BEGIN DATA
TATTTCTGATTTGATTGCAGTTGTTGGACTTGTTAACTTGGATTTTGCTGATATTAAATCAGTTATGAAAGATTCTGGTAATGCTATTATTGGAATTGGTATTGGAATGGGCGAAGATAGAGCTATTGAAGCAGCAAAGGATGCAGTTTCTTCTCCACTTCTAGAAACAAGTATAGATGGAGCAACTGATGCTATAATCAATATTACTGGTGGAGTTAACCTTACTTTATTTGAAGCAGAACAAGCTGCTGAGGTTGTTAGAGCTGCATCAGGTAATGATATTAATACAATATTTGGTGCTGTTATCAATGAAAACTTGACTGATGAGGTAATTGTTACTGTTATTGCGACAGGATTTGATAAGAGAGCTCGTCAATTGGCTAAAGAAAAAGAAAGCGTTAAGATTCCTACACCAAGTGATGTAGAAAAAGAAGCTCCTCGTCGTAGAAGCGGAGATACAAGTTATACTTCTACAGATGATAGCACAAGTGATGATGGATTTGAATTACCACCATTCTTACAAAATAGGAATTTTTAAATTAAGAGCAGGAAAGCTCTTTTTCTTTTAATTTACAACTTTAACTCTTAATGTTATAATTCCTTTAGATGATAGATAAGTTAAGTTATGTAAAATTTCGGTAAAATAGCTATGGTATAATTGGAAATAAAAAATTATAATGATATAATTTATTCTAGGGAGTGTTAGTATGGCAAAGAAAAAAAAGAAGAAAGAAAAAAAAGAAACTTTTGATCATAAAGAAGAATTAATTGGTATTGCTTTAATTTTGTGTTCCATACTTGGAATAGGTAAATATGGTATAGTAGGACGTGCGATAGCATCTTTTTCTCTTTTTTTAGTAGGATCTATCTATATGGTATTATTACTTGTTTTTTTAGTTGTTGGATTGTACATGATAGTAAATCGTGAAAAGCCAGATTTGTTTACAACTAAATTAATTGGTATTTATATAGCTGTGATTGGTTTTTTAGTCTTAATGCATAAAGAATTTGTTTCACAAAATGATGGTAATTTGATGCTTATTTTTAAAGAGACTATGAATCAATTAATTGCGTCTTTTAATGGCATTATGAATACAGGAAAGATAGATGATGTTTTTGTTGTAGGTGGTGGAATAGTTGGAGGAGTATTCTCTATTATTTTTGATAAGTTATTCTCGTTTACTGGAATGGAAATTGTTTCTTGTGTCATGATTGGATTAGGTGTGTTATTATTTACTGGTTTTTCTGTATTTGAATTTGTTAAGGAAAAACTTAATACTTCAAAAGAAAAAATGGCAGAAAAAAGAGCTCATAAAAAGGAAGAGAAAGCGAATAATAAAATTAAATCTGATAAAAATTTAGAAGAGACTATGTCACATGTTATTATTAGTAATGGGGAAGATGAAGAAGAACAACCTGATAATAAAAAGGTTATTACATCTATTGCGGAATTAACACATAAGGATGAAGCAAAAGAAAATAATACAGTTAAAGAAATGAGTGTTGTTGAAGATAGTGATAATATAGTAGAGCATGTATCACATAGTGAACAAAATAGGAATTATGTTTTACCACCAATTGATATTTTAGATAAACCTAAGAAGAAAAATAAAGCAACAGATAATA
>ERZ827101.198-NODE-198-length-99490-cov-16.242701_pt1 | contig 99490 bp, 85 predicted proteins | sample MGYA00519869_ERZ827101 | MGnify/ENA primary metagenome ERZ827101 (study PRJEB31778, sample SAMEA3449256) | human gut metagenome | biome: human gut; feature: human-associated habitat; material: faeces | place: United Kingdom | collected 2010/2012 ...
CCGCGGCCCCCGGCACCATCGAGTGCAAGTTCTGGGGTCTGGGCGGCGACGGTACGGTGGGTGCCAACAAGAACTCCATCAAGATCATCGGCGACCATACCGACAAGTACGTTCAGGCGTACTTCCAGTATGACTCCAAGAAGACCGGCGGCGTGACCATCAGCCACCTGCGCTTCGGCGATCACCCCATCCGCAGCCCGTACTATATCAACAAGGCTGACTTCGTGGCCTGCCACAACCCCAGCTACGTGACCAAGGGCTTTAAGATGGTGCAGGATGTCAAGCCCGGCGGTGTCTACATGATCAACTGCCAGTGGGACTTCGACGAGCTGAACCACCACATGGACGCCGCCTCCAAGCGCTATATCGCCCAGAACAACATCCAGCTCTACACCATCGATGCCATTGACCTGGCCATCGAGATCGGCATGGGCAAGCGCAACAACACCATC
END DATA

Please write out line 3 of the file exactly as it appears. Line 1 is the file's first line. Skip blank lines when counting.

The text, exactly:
CCGCGGCCCCCGGCACCATCGAGTGCAAGTTCTGGGGTCTGGGCGGCGACGGTACGGTGGGTGCCAACAAGAACTCCATCAAGATCATCGGCGACCATACCGACAAGTACGTTCAGGCGTACTTCCAGTATGACTCCAAGAAGACCGGCGGCGTGACCATCAGCCACCTGCGCTTCGGCGATCACCCCATCCGCAGCCCGTACTATATCAACAAGGCTGACTTCGTGGCCTGCCACAACCCCAGCTACGTGACCAAGGGCTTTAAGATGGTGCAGGATGTCAAGCCCGGCGGTGTCTACATGATCAACTGCCAGTGGGACTTCGACGAGCTGAACCACCACATGGACGCCGCCTCCAAGCGCTATATCGCCCAGAACAACATCCAGCTCTACACCATCGATGCCATTGACCTGGCCATCGAGATCGGCATGGGCAAGCGCAACAACACCATC